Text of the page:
Driven by the imperatives of ties with India and Pakistan as well as the presence of large communities in the UK with origins in the two countries, Britain has been walking a tightrope on New Delhi making structural changes in the status of Jammu and Kashmir.
Unlike countries such as the United States, Russia and China, Britain has refrained from taking a firm stand on sensitive issue, beyond calling for calm, expressing concern and terming the situation in the state as ‘serious’ during an interaction with Prime Minister Imran Khan .
Representations on the issue have been made to Prime Minister Boris Johnson by influential individuals in the 1.5 million-strong Indian community as well as the nearly 1.4 million-strong Pakistani community in the UK.
Eight Labour MPs with origins in Pakistan wrote to Johnson, asking him to put principle before the UK’s trade relationship with India and speak up for the Kashmiri people. Johnson has often talked up trade ties with India after Brexit.
Conservative MP Bob Blackman also wrote to Johnson, criticising them for allegedly creating divisions among communities and insisting that the issue is India’s internal matter.
Besides the MPs, Labour’s shadow foreign office minister Liz McInnes criticised the changes, but the ruling Conservative party – keen to consolidate its growing outreach in the Indian community in recent years – did not comment.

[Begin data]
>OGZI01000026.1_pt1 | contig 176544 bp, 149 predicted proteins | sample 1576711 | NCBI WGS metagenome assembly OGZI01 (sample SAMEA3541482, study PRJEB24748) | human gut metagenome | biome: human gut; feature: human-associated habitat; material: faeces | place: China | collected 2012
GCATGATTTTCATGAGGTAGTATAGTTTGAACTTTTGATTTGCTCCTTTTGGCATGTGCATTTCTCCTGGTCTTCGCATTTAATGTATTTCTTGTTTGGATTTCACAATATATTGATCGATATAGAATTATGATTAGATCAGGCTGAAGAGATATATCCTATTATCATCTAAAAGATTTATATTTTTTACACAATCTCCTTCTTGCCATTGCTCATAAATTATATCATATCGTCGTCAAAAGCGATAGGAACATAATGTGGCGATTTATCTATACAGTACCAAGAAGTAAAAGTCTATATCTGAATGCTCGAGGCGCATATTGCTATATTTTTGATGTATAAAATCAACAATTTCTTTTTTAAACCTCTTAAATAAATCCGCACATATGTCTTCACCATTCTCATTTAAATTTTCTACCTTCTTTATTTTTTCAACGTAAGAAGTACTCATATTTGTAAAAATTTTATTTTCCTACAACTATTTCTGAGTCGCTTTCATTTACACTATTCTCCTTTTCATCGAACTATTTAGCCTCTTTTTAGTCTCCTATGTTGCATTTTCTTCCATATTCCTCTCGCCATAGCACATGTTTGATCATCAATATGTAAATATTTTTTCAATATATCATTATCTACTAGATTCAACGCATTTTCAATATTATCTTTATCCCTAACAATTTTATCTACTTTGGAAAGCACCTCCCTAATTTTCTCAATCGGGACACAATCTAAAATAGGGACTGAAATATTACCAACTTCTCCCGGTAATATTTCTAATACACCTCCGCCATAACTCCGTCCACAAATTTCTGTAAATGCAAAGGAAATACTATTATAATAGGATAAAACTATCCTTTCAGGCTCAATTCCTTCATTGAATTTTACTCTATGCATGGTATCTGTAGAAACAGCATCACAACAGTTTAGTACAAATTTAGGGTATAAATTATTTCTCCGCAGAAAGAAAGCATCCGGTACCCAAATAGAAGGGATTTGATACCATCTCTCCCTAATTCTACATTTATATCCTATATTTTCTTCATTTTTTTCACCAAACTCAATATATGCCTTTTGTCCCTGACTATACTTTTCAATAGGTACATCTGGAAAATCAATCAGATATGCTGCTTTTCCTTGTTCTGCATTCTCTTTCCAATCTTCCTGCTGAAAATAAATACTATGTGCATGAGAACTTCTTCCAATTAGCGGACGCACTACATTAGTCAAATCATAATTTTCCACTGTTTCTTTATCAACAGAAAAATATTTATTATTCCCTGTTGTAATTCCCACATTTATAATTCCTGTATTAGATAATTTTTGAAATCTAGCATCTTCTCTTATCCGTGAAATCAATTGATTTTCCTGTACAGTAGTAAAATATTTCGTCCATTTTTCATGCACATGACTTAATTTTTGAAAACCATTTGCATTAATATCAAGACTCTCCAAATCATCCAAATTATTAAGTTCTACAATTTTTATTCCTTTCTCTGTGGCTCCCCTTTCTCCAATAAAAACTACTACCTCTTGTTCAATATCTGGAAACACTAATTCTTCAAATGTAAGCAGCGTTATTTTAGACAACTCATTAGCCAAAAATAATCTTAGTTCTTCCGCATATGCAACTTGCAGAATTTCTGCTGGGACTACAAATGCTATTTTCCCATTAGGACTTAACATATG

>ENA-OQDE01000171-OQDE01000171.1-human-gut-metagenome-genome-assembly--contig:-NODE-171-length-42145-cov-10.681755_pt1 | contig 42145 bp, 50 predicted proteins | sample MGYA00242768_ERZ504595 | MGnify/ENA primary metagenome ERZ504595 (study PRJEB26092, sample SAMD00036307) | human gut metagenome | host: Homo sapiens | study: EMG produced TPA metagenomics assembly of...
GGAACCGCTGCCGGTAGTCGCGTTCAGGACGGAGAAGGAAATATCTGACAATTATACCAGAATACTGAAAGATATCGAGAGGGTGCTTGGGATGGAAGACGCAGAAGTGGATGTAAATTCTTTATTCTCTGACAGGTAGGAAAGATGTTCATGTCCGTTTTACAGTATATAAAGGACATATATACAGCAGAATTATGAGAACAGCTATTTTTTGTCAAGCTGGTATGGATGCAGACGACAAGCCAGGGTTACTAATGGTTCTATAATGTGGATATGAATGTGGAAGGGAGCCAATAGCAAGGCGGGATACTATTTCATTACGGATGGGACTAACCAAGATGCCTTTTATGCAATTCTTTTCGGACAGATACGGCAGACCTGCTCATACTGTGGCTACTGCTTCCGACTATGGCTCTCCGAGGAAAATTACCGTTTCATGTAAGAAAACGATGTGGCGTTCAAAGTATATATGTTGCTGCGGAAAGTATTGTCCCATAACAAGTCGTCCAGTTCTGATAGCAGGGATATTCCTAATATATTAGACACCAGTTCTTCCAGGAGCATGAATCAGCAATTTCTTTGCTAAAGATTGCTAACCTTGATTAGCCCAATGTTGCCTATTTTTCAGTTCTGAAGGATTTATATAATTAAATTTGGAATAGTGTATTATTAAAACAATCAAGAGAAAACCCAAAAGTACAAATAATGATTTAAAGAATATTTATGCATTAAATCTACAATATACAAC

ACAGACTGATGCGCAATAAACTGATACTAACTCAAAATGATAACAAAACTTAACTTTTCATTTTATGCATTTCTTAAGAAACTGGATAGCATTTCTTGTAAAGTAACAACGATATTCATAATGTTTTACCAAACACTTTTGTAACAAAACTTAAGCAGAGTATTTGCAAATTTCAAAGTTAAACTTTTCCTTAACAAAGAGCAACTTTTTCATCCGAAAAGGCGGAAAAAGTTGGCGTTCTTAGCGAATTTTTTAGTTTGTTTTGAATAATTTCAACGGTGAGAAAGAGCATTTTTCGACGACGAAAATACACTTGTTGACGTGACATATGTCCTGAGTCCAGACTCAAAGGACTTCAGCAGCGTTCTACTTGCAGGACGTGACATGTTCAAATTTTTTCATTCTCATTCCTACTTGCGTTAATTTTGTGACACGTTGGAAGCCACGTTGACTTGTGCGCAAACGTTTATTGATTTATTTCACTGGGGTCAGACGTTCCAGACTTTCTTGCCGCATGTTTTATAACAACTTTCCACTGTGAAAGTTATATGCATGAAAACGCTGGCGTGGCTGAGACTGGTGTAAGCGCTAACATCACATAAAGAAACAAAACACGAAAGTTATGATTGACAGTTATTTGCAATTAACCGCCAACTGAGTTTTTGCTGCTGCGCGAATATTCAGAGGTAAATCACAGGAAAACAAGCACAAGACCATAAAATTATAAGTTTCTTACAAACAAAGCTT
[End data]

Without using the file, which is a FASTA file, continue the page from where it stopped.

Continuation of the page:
The Johnson government’s ambivalence on the issue came in for sharp criticism in Sunday’s The Observer: “The US and EU reiterated their Delhi-appeasing view that Kashmir is a bilateral not an international issue. Britain’s response was feeble”.
“Dominic Raab, the neophyte foreign secretary, meekly thanked India for a ‘clear readout of the situation’…Not an iota of understanding that India’s enhanced military occupation may revive a conflict that weaponises religion, race and identity in place of democratic dialogue and inclusion”.
“If this sounds familiar, it should. This is the dog-eats-dog world created by Donald Trump, Xi Jinping, Vladimir Putin and copycat ultra-nationalist ‘strongman’ leaders”.
Several protests have been held outside the Indian high commission, with more planned for August 15, independence day.
A large section of the British Pakistani community hails from Pakistan Occupied Kashmir, including the Mirpur region, from where many migrated to the UK in the 1960s following the construction of the Mangla Dam.
According to Javid Kakroo of Kashmir Voice International – an organisation comprising individuals with origins in Jammu and Kashmir – there are nearly 10,000 people in the UK hailing from the state.